LAS VEGAS (AP) — The near-death of a woman in a Nevada crash has exposed a hole in the government’s efforts to get potentially dangerous Takata air bag inflators off the road: There’s nothing that prevents the devices from being taken from wrecked cars and used to repair other vehicles.
Karina Dorado’s trachea was punctured by shrapnel from an inflator after a relatively minor crash in Las Vegas on March 3. She was rushed to a trauma center, where surgeons removed shrapnel from her neck that damaged her vocal cords.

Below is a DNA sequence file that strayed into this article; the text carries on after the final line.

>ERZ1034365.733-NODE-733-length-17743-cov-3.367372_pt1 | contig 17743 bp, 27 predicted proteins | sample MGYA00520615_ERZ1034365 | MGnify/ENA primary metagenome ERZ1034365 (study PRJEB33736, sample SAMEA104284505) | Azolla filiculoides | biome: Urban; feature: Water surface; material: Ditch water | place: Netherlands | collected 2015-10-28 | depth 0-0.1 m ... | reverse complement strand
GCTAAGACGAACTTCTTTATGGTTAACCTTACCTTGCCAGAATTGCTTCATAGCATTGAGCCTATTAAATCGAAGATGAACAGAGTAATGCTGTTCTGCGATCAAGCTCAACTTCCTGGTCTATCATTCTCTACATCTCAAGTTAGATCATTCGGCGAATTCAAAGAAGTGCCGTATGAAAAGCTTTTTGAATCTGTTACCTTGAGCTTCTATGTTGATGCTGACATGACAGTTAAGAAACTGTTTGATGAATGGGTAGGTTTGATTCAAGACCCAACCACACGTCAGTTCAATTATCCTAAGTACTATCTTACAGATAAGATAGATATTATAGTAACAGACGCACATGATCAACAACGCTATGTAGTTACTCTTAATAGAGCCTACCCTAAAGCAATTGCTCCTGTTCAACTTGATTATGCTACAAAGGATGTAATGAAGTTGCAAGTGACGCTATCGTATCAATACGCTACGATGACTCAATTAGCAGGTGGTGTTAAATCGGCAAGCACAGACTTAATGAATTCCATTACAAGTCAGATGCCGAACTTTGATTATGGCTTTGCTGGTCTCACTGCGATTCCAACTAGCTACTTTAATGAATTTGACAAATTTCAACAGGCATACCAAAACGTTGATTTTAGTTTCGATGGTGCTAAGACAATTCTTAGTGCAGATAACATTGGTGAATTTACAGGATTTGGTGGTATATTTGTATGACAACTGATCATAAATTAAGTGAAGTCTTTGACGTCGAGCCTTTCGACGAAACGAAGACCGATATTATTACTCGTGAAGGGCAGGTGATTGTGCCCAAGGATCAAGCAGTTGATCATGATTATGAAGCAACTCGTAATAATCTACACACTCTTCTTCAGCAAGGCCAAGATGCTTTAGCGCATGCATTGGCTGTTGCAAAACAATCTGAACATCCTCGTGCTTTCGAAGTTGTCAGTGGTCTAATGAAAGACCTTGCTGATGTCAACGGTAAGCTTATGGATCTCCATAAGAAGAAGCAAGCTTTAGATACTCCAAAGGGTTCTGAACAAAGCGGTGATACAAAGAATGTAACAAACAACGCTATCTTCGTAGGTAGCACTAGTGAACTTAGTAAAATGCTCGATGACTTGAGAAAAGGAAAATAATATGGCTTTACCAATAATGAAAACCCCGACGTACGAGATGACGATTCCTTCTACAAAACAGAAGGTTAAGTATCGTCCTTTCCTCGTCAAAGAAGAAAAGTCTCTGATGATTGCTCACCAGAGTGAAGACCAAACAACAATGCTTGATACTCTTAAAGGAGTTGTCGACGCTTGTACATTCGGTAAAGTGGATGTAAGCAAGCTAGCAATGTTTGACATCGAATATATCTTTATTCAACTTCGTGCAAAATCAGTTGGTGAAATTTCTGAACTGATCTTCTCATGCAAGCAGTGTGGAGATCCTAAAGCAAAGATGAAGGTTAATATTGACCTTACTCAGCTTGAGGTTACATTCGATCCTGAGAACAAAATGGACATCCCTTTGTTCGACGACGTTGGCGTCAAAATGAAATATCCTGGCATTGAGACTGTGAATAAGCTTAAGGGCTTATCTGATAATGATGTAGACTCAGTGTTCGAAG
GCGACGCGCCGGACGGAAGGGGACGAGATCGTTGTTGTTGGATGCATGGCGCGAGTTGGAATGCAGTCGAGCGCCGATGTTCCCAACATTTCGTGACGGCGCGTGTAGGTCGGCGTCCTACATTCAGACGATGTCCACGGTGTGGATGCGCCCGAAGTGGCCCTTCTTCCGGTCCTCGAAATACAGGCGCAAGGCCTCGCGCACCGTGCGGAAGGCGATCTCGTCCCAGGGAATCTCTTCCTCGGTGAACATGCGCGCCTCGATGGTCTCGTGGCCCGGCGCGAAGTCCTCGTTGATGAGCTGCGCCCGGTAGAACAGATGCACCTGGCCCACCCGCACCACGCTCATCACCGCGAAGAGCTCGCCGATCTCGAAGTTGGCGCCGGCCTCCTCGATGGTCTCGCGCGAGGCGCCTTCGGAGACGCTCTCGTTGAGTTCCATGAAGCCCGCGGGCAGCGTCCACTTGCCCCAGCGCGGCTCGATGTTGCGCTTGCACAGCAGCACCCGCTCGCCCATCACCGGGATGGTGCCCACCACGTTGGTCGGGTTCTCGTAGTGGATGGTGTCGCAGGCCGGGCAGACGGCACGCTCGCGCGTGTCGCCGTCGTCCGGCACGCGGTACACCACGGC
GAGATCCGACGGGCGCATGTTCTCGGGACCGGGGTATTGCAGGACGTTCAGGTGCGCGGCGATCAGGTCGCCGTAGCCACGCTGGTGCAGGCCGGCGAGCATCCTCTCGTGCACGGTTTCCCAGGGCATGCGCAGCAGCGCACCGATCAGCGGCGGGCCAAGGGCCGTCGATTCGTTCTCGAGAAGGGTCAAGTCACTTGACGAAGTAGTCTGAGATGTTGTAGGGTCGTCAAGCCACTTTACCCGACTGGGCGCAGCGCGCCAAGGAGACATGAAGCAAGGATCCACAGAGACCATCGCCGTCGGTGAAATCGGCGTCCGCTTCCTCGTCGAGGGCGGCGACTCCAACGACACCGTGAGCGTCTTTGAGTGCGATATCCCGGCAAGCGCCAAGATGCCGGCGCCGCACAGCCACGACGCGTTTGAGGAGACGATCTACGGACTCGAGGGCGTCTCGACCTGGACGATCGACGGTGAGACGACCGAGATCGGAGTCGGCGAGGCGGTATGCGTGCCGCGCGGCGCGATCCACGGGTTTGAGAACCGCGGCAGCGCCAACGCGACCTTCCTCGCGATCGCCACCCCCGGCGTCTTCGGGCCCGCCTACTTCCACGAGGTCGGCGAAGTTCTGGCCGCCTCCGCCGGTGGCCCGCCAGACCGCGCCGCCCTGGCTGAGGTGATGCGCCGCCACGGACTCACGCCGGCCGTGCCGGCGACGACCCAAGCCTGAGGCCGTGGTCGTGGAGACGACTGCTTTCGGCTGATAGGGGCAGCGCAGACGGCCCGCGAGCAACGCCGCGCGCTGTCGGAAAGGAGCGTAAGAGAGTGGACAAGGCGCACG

Dorado is one of more than 180 people injured or killed by the inflators, which can explode when a chemical propellant inside degrades. Hers is another case that illustrates how used car buyers can unknowingly be placed in danger from Takata air bags.
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